Wednesday, 26 February 2014

Overwinterers - We Like the Dark!

While the Spring Crew are getting ready to ship out, we thought we'd introduce the Overwinterers. From October to March, the Station pretty much shuts down, but a small band of hardy souls stays on to keep the lights on and the experiments ice free. This year your intrepid overwinterers are Danny (cook), Greta (mechanic), Doc (um, the doctor) and Rob (tech) - joined by a very special guest, Professor Martin Hagger, who must have taken a wrong turn on his way to the office Christmas party.

Anyone who volunteers for overwintering gets asked a lot of questions. So here, for your convenience and edification, is a handy cut-out-and-keep guide:

Are you all crazy?
There's no significant proven correlation between insanity and overwintering at Zodiac. At least, that's what our psych reports tell us.

Do you ever see the sun?
Contrary to what you might have heard, even on Utgard at circa 83 degrees north, we don't have six months of total darkness.  The sun goes down in October, but we can still see a glow over the horizon into November.  Then it gets really dark - but on a clear night, you'd be amazed how much you can see by starlight. At the end of January we see a red glow smouldering on the horizon, and in February we get our first sunrise. Come the first week in April, it won't set again for five months.

But what do you do up there?
Play a lot of cribbage. Also, make weather observations, collect data from ongoing experiments, prevent ice building up on the equipment, remove snow accumulations from around the facility, and practice origami.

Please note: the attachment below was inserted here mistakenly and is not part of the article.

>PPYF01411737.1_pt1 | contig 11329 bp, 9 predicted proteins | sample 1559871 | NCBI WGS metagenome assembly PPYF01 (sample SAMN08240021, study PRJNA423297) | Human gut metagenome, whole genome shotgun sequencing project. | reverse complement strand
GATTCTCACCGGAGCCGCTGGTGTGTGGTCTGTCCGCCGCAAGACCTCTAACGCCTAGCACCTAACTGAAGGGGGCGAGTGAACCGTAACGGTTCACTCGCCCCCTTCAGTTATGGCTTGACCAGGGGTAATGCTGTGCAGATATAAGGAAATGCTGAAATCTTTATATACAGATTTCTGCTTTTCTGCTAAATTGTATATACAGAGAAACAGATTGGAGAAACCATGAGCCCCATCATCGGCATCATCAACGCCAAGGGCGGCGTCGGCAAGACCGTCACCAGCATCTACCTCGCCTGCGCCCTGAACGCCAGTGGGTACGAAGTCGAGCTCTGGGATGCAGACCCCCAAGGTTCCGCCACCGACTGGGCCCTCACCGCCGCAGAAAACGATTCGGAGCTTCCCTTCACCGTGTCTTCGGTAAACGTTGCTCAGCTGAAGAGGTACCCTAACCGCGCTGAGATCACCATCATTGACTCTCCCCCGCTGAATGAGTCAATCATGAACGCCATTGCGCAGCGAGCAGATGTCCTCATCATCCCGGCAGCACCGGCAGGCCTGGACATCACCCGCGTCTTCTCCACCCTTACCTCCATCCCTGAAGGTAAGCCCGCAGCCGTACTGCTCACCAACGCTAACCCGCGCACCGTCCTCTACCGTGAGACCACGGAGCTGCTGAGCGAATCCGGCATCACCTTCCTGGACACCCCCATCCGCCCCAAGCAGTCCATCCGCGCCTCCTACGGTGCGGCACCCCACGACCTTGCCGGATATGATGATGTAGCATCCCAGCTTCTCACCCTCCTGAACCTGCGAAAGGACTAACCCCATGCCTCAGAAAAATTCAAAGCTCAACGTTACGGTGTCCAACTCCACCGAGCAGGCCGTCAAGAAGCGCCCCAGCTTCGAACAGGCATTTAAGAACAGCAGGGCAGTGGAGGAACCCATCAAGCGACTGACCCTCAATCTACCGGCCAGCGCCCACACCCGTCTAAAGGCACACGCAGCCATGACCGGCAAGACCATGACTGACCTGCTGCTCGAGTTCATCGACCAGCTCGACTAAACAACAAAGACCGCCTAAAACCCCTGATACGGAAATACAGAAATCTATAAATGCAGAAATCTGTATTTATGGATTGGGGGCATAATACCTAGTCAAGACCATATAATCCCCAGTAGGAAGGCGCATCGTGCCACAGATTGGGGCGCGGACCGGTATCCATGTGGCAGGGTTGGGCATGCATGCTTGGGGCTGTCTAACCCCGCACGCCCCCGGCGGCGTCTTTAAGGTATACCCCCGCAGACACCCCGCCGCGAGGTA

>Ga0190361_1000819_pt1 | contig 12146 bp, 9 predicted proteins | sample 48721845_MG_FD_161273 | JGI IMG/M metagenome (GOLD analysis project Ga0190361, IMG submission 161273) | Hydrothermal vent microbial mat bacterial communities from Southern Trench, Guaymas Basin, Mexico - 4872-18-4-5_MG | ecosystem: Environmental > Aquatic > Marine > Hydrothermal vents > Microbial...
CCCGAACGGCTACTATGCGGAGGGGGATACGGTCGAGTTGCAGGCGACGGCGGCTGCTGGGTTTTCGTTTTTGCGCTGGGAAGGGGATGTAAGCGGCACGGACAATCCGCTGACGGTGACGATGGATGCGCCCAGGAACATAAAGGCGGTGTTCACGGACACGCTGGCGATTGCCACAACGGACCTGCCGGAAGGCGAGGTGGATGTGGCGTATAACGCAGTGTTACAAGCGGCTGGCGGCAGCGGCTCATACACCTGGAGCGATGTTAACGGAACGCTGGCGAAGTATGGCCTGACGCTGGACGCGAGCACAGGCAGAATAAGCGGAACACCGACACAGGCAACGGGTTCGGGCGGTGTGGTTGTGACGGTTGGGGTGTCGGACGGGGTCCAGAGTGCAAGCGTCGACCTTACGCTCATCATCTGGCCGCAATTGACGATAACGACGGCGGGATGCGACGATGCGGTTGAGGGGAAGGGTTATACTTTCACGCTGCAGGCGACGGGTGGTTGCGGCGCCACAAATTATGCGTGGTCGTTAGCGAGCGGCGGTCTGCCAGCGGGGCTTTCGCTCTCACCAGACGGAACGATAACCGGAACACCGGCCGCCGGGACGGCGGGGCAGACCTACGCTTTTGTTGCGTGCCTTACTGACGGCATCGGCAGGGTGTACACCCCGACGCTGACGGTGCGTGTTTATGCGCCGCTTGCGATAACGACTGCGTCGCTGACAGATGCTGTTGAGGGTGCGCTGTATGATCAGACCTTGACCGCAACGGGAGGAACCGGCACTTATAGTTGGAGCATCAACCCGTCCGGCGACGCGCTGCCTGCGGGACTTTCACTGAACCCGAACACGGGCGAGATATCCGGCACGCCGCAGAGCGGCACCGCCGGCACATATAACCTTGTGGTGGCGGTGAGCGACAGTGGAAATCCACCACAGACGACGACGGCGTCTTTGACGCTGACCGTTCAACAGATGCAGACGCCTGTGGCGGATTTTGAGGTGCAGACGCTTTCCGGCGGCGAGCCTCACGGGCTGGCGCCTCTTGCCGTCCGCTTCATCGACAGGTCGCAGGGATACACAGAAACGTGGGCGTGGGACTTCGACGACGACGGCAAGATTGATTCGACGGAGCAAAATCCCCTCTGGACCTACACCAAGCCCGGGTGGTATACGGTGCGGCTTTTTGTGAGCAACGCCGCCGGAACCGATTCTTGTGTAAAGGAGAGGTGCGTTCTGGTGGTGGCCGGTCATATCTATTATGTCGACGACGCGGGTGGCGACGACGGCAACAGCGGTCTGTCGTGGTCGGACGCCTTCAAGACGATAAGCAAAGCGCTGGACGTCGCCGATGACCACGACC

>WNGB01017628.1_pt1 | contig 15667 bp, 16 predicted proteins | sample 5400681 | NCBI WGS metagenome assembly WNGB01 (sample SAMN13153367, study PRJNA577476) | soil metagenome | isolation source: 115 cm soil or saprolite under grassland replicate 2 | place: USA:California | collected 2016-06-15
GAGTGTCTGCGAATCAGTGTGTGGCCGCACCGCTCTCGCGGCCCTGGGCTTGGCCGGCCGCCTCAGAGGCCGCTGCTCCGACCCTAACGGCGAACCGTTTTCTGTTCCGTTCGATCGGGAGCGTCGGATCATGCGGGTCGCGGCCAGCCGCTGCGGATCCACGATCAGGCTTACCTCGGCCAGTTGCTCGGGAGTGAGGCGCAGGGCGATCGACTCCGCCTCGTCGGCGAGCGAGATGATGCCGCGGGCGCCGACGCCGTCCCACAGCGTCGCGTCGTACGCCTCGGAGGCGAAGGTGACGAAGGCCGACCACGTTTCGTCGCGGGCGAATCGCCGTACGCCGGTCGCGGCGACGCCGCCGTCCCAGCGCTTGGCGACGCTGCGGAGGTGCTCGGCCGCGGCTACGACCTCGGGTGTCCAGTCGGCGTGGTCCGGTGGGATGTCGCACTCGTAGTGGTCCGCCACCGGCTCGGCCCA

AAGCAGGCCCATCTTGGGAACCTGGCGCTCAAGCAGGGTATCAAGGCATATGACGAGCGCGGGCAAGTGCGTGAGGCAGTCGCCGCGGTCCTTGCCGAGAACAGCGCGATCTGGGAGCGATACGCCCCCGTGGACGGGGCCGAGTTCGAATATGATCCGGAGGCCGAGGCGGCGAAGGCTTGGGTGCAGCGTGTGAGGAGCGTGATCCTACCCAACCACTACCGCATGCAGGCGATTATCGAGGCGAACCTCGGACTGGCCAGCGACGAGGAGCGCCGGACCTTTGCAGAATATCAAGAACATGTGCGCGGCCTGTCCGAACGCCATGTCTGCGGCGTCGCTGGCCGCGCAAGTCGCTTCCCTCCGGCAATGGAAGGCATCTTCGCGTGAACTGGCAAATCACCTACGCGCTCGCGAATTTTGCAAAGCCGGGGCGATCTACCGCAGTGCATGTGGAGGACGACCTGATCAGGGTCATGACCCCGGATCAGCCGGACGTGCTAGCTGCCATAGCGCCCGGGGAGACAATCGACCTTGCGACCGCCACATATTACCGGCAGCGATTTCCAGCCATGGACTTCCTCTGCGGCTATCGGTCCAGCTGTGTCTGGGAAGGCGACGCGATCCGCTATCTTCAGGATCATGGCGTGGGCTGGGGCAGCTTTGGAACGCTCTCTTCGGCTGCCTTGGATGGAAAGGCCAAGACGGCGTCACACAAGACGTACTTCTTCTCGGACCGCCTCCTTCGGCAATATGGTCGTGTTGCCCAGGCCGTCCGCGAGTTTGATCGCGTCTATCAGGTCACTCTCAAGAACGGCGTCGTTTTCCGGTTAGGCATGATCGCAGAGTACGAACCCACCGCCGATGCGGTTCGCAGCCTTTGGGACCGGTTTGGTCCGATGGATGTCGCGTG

You spend six months locked up in a frozen dark wasteland at forty below, with only four other people for company. Do you ever want to kill each other?
We make regular checks on all the fire-axes to make sure none are missing.

Friday, 14 February 2014

2014 Season - Update

As these pictures show, sea ice is forming much more slowly this year around Utgard.  We're taking advantage of that to send supplies in by boat (usually it's an airlift job) - we'll dock at Longyearbyen on Svalbard, then follow the large lead you can see on the map north-east as far as we can go.  If we get stuck, we'll offload the supplies onto a Sno-Cat. This also means we won't have to extend the runway at Zodiac to accommodate larger aircraft.

(Pictures from

Thursday, 6 February 2014

Northern Lights

Clear skies last night - and a chance to see the northern lights! Greta and Dr Hagger were out in the astronomy caboose half the night getting these photos.

Welcome Aboard!

Welcome to the new and improved Zodiac Station website! Right now, we're at BSPA base camp in Norwich, checking equipment and packing all our gear for a long season on Utgard. Over the next few months, we'll be using the blog to keep you updated on the important science we're doing at Zodiac, as well as giving you a peek 'behind the scenes' at life on base. We look forward to welcoming you to Zodiac Station.